Crime is on the rise: what are we going to do about it?

For those paying attention there’s been plenty of anecdotal evidence over the past few months that crime is escalating in our community. Car prowlings and burglaries seem to be commonplace, and some surprisingly brazen break-ins of homes and businesses have also been reported. If we’re feeling vulnerable, there’s a good reason. Crime really is up in the neighborhood, and recent crime statistics confirm the trend.

What this amounts to is a 20% uptick so far this year in major crimes reported in our Seattle Police beat (known as Charlie 3). While this is certainly worrisome, it is almost nothing in comparison to the 84% increase in burglaries reported for the same period:

There has also been a 50% rise in car thefts between the first and third quarters of the year:

Although property crimes apparently tend to increase during better weather (windows left open, etc.), it seems that the trend this year is much more dramatic than would be the simple result of seasonality. Unfortunately we can’t know for sure, since the Seattle Police decided to jettison their historic method of reporting neighborhood crime. Through 2008, crime statistics for the Madison Park neighborhood (Census Tract 63) were broken out from the City numbers and reported. Now, the department only releases crime data for the larger Charlie 3 beat, which also includes Montlake and Madison Valley. Looking just at Madison Park for 2008, however, there clearly was not a bump in burglaries between the summer and fall quarters, as is happening on our beat this year:

For the City as a whole, major crimes are up 8% year over year; while burglaries are up only 3% and vehicle thefts are actually down 15%.

So we’ve got a problem. But what’s to be done?

At the request of Madison Park Community Council member Alice Lanczos, the Seattle Police’s crime prevention coordinator for our area, Benjamin Kinlow, spoke at the Council’s regular meeting last month. What he told those assembled is that the best way to prevent crime is for the community to become vigilant and organized. One of the most important things, he said, is for people to have timely information on what’s happening in their area. He reported that he tries to alert neighbors to burglaries by leafleting homes with a “Burglary Alert” when a break-in has occurred near their house:

He admitted, however, that he has been running behind in getting these Alerts out. He told me that as of today he is current on Alerts for burglaries occurring through November 19, about two weeks ago. One of the reasons it is difficult for him to be get caught up is that he is the only crime prevention officer covering a huge swath of the City. The East Precinct’s crime prevention position was eliminated in a budget cut in 2007; and Kinlow, who is based in the Southwest Precinct, has only had responsibility for covering the East Precinct since May.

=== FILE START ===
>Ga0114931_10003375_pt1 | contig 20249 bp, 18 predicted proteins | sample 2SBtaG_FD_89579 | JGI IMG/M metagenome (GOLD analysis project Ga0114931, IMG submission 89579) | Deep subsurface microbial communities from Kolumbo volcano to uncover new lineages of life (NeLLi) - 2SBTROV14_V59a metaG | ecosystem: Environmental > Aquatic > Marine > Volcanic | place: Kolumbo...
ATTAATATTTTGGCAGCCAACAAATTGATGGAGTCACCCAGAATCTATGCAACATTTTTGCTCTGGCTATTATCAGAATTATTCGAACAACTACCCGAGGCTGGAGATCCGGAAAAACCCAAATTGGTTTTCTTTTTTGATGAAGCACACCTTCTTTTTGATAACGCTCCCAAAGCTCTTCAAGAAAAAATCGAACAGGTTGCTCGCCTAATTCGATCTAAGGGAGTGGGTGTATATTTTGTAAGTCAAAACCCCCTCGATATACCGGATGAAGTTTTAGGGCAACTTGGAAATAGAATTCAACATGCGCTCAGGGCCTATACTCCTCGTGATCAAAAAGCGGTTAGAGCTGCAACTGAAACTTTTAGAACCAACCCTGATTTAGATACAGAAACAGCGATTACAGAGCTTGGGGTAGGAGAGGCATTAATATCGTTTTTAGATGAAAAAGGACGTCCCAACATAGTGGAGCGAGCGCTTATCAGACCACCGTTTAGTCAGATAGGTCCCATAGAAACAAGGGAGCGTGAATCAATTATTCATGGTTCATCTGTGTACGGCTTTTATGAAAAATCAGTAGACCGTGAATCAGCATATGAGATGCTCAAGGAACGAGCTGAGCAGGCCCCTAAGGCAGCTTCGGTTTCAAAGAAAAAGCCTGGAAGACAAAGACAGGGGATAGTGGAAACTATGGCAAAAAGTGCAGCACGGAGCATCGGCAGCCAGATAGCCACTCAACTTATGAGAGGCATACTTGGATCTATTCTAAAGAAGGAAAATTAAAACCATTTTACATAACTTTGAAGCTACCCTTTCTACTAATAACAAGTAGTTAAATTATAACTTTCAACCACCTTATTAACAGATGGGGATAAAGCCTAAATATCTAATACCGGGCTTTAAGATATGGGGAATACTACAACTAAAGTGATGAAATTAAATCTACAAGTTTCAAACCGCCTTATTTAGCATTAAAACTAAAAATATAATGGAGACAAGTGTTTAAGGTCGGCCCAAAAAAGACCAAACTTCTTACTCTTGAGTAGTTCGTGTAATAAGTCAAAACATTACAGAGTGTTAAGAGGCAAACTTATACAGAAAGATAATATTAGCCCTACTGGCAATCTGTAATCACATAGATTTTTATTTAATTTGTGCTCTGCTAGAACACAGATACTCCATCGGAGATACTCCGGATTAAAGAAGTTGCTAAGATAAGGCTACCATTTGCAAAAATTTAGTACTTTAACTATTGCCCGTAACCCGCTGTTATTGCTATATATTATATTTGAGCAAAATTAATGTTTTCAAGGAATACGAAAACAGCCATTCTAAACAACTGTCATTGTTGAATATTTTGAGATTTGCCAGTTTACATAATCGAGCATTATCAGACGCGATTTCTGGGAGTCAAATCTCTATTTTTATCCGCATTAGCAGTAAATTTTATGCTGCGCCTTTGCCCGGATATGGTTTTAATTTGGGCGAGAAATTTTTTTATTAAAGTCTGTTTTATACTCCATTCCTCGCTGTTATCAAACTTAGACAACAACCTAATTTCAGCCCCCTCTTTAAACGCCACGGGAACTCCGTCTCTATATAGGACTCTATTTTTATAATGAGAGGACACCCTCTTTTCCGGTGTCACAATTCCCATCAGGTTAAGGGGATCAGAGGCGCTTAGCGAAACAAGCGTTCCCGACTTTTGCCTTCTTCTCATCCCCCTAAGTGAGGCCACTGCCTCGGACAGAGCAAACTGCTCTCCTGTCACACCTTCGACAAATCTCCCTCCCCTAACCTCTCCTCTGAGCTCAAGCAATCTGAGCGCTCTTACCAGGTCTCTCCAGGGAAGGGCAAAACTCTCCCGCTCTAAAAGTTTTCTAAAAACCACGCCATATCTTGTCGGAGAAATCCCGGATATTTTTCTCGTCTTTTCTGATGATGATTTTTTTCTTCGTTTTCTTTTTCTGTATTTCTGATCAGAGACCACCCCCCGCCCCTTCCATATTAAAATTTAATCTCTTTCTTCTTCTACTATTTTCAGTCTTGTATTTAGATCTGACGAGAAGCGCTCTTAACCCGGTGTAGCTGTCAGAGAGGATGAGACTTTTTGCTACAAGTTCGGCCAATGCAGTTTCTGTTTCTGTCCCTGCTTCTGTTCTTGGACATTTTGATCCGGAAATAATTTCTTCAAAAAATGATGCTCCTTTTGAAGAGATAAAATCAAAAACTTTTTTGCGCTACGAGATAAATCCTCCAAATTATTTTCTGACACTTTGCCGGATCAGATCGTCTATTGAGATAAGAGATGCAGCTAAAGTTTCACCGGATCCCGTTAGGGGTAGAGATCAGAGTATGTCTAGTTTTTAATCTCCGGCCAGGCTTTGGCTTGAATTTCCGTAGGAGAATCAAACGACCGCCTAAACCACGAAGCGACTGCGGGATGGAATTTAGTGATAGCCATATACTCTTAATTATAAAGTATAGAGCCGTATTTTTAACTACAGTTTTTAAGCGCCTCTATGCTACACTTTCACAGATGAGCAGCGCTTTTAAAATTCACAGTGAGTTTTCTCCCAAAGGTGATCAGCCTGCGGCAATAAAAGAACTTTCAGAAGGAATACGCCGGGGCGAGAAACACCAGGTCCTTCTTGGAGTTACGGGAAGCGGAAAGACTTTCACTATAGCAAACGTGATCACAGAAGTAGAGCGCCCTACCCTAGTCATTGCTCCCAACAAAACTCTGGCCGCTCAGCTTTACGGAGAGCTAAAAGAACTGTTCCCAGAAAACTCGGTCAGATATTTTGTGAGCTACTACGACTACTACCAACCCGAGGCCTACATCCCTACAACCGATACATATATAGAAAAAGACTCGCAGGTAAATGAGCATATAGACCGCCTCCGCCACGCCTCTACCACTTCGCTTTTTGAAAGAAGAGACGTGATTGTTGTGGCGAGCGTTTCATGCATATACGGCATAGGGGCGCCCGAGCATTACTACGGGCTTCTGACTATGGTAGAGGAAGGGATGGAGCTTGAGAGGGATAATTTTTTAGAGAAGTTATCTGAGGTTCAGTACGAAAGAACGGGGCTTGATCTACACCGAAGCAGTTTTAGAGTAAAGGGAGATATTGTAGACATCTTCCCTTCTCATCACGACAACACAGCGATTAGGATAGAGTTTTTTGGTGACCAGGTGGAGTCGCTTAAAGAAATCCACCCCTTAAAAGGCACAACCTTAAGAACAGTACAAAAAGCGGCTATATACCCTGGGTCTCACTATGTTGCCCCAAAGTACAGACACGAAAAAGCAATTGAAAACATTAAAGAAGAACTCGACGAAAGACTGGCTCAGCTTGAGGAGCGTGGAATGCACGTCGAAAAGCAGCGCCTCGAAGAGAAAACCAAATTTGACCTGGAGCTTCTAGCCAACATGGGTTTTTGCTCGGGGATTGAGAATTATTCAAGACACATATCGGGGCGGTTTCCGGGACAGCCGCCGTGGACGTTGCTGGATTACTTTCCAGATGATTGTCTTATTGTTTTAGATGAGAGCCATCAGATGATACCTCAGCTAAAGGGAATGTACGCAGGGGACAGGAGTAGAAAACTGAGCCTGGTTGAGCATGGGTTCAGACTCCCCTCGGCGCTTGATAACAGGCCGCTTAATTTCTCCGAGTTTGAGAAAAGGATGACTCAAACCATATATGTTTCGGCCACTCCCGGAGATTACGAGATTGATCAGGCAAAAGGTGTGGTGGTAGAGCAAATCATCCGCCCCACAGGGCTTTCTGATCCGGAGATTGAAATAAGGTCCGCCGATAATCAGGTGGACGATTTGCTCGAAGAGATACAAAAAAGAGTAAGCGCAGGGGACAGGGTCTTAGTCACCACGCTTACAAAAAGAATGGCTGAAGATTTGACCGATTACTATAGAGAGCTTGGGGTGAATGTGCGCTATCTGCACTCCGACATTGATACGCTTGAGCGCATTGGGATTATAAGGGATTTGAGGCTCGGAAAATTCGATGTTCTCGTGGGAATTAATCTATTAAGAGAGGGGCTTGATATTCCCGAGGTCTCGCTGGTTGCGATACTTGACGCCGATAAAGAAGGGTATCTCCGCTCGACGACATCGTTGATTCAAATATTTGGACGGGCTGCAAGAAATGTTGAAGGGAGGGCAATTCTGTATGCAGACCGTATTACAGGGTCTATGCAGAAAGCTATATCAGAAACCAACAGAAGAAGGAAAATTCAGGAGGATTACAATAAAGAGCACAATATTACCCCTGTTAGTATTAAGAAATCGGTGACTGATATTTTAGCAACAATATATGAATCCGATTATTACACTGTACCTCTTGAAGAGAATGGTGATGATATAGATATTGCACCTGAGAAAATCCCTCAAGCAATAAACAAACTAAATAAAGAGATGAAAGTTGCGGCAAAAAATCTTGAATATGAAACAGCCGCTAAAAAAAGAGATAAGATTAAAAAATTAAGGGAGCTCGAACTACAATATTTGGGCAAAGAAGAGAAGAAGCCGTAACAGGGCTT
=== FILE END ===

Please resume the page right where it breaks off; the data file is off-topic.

So while we do have some Seattle Police assistance with our crime prevention efforts, Madison Park is somewhat on its own when it comes to stopping the escalation in crime. As noted in a previous posting, Madison Park has not had enough crime to warrant regular patrols. This may be changing.

Block Watches

Kinlow recommends block watches as one of the best ways to tackle the problem. He noted, for example, that View Ridge has a very sophisticated program where there’s a volunteer “trustee” for each two blocks of the community. This volunteer receives reports from anyone in the two-block coverage area who experiences a crime, and this information is then communicated to all of the other neighbors in the coverage area. It is also passed on to the other “trustees” throughout the neighborhood, who can then inform their own neighbors.

There are some informal block watches in Madison Park (the one in my area of the Park includes neighbors in a three or four block area). But when the subject came up at a Council meeting last summer, we learned that there has been no effort to date to formally coordinate a network of block watchers or to set up block watches in areas where they don’t already exist. There was actually resistance by some to a formalized block watch, although everyone agreed that the sharing of information about crime was needed.